The former Microsoft CEO made his way through the crowd inside Staples Center to Eminem's "Lose Yourself," exchanging high-fives and chest-bumping as he took the stage in front of 4,500 fans.
Ballmer paid a record $2 billion for the team in a sale that was confirmed by a judge last week. The name of disgraced former owner Donald Sterling, who controlled the team for 33 years before being banned for life by the NBA for racist remarks, was never uttered during the event.
"We're looking forward," Ballmer proclaimed, having removed his blue Clippers hat. "Everything is about looking forward."
Ballmer's fervor was in stark contrast to Sterling, who never spoke to the media and was famously frugal when it came to spending on the team during decades of losing -- despite having amassed a fortune through real estate.
"Today is about this other guy who just happened to have two billion dollars in his pocket," coach Doc Rivers joked on stage. "I asked him are you sure it went through and he said, 'I know my bank account is minus two billion so I know something went through.' "
Ballmer gave out his email address during the televised rally and was quick to assure fans he won't move the team to Seattle, where he's lived for 34 years. He was nearly an NBA owner last year before league owners chose to keep the Kings in Sacramento, rather than allow them to be sold to a group that included Ballmer and moved to Seattle.
"I love Los Angeles," he said. "Yes, I live in Seattle. We're not moving the Clippers to Seattle for a hundred reasons."
Ballmer used a microphone, but his booming voice easily filled the arena without it. He prowled the stage and gestured to make his points in the enthusiastic style he was known for among Microsoft employees.
"We're going to be bold. Bold means taking chances," he said. "We're going to be optimistic. We're going to be hard-core. Nothing gets in our way, boom! The hard-core Clippers, that's us."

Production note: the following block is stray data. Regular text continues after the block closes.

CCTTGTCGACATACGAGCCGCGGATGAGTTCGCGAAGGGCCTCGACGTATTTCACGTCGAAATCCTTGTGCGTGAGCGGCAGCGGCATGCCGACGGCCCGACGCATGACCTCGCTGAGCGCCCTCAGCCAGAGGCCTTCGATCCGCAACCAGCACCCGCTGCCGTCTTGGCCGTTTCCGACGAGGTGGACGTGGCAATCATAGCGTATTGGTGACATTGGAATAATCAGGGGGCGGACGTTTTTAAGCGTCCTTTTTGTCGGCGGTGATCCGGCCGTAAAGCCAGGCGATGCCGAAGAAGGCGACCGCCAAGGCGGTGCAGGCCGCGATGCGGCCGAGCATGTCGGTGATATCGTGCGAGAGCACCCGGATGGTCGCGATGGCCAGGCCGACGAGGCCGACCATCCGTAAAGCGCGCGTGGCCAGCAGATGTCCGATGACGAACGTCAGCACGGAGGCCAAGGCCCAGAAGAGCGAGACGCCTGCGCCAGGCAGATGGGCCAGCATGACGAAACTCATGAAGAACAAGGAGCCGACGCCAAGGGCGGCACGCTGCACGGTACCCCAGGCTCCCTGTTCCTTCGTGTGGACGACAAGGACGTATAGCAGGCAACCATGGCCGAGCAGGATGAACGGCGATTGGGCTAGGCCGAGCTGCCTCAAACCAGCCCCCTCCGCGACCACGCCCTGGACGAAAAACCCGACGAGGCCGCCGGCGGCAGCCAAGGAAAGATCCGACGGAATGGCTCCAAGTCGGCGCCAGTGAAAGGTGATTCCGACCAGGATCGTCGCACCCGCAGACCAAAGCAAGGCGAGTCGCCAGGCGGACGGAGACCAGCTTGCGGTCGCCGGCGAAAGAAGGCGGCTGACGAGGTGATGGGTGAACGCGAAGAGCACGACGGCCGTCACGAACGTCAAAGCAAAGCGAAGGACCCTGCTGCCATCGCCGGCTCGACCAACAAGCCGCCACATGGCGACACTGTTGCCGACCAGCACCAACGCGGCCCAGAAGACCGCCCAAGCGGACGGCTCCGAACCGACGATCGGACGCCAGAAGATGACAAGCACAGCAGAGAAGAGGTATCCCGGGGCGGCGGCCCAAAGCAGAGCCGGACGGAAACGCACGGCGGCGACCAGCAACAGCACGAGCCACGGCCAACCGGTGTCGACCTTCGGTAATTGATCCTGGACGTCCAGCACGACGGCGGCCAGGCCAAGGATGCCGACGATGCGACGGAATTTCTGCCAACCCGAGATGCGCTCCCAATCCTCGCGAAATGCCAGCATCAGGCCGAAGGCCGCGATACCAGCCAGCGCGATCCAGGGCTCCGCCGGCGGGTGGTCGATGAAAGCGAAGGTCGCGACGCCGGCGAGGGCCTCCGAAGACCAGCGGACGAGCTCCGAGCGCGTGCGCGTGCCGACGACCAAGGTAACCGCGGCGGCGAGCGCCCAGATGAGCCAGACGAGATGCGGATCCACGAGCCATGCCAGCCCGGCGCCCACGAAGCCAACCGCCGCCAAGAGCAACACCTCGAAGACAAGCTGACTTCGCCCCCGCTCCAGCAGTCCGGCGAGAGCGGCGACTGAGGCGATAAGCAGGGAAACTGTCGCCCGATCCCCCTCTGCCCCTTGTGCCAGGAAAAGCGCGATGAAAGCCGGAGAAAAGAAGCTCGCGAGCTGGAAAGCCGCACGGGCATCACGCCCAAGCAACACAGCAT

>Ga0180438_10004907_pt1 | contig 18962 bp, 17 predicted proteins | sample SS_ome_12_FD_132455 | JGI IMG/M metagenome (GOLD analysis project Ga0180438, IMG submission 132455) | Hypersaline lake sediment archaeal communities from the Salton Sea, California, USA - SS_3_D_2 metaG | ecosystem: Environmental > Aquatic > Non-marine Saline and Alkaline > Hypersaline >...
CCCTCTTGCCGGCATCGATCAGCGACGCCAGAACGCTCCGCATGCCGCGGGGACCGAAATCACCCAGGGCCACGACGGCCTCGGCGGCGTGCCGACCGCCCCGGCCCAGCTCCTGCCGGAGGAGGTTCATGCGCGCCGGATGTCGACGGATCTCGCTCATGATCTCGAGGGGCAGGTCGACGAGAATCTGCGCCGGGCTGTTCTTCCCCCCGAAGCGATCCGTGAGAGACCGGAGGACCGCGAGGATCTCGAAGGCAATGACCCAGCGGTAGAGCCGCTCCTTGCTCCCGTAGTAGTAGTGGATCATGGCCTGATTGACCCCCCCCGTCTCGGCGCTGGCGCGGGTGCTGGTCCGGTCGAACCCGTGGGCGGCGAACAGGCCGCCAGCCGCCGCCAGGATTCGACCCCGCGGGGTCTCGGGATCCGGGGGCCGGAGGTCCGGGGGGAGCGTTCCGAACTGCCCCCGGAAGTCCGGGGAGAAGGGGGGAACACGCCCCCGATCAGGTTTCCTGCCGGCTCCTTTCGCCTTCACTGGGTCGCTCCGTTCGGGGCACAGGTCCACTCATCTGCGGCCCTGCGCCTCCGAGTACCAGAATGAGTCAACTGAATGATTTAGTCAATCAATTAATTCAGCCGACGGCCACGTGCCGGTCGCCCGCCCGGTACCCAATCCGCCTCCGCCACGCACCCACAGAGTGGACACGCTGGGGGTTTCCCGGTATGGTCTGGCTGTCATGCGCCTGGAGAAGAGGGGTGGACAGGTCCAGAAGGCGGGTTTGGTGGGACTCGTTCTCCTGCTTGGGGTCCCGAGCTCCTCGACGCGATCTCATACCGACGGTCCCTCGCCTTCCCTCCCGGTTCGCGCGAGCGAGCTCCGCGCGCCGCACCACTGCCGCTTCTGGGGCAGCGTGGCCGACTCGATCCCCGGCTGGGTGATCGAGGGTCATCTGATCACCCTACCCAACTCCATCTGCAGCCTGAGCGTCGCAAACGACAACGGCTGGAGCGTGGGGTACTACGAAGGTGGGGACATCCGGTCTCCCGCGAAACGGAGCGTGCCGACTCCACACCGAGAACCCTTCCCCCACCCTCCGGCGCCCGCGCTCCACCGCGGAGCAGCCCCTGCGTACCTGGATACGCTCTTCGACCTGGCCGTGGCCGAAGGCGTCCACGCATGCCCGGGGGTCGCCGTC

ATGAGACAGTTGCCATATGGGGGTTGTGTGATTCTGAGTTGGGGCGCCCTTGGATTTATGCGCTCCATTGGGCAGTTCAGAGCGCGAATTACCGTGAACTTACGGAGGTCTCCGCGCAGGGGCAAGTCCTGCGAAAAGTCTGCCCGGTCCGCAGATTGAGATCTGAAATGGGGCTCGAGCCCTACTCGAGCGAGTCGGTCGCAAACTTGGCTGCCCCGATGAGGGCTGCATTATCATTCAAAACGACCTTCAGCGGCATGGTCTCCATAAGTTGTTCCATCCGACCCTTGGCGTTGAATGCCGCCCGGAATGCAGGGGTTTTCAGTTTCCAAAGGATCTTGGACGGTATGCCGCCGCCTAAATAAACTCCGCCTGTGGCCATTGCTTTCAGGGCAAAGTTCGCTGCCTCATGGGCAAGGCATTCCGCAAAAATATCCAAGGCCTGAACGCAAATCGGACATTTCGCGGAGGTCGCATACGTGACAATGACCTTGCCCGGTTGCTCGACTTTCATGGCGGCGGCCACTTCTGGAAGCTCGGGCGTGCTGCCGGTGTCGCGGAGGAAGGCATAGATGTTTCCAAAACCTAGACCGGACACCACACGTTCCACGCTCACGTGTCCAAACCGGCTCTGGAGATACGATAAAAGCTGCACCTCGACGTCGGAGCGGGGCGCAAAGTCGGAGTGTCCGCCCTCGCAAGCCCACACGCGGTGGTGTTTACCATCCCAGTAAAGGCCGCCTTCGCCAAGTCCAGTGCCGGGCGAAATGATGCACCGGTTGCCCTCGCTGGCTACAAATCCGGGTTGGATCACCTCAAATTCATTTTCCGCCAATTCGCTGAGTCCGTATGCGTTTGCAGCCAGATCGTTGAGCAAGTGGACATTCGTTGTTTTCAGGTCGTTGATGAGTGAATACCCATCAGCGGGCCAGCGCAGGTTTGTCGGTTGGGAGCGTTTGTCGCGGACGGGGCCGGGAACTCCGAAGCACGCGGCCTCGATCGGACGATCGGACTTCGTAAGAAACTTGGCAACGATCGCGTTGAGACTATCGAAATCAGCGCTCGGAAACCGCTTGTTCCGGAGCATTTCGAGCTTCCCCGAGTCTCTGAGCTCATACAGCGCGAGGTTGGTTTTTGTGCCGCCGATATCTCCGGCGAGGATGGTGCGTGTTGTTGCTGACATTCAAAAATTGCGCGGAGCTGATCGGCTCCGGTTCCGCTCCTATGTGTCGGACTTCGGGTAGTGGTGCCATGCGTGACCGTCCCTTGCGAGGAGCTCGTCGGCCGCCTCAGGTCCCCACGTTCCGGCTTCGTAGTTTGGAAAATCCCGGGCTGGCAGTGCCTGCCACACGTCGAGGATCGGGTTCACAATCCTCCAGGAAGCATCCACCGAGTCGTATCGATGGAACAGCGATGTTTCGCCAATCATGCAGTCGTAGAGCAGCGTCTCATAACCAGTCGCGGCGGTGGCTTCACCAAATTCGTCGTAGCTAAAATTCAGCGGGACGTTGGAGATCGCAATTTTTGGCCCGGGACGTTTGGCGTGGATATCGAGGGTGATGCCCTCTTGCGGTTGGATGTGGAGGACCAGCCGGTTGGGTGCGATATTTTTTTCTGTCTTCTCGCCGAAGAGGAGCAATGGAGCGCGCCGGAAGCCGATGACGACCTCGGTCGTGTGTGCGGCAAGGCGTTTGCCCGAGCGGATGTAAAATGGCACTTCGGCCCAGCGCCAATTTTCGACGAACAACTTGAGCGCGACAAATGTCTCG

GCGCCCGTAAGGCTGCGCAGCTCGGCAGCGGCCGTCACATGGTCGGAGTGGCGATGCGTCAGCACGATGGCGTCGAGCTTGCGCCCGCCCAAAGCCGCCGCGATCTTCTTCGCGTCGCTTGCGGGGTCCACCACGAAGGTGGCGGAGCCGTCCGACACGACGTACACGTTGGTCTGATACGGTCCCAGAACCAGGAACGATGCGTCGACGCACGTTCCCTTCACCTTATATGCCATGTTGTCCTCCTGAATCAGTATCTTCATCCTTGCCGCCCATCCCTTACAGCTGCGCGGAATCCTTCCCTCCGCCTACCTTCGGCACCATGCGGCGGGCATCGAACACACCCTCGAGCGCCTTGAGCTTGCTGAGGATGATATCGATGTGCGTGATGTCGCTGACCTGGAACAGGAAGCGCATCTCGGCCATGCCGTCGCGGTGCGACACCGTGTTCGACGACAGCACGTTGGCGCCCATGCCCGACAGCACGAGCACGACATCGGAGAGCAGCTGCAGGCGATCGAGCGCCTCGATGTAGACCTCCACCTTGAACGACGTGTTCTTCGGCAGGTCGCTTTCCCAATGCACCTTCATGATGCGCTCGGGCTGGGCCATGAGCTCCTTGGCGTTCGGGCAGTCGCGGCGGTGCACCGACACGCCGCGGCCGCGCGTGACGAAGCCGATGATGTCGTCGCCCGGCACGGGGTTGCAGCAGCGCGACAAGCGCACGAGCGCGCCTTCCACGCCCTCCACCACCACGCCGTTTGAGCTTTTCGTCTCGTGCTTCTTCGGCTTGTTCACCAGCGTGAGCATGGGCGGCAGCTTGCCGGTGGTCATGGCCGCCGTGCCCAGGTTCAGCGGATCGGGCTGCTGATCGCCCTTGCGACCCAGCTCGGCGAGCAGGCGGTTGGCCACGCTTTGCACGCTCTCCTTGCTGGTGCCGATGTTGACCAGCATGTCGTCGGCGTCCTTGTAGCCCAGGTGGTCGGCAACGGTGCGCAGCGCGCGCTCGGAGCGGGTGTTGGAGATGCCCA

Chris Paul, Blake Griffin and DeAndre Jordan were among eight players on hand, along with Rivers, who guided the Clippers to 57 wins last season, his first with the team.
"When he came through the crowd, I literally had goose bumps," Griffin said afterward. "I don't know if there's one good word to describe him. I know all our guys are excited about the energy he brings. It's completely different."
Ballmer took a few emailed questions from season ticketholders, including a 26-year fan who asked how the next 26 years of the franchise would be different.
"I'll boldly say the Clippers will win many, many more Larrys in the next 26 years than they did in the last 26," he said, referring to the Larry O'Brien trophy that goes to the NBA champion.
Rivers clearly got a kick out of Ballmer's passionate display, cracking up at his new boss' proclamations after having previously seen him only on YouTube.
"I love energy," Rivers said later. "You get caught up in that and that's good. That was great for our fans."
Interim CEO Dick Parsons testified during the court battle over the team's sale that Rivers would quit if Sterling was the owner going into next season.
"Sometimes you do have to take a stand," Rivers said. "I didn't think I was going to have to (quit), but a lot of us were willing to for sure."
He added, "You always have to move on. I have."
Ballmer gave the title "owner emeritus" to Sterling's estranged wife, Shelly, who negotiated the deal. She will receive two floor seats, 10 other seats and parking at Staples Center for games.
"Without her this deal does not get done," Rivers said afterward. "She wants to be a fan. She's no longer the owner. I'm fine with that."
Ballmer shared dinner with Rivers and some of the players a night earlier, when the discussion focused on where he'll sit during games. Sterling sat at mid-court within earshot of the players.
When someone suggested behind the Clippers' bench, like Dallas owner Mark Cuban does, Rivers said, "I don't know if I could deal with that energy."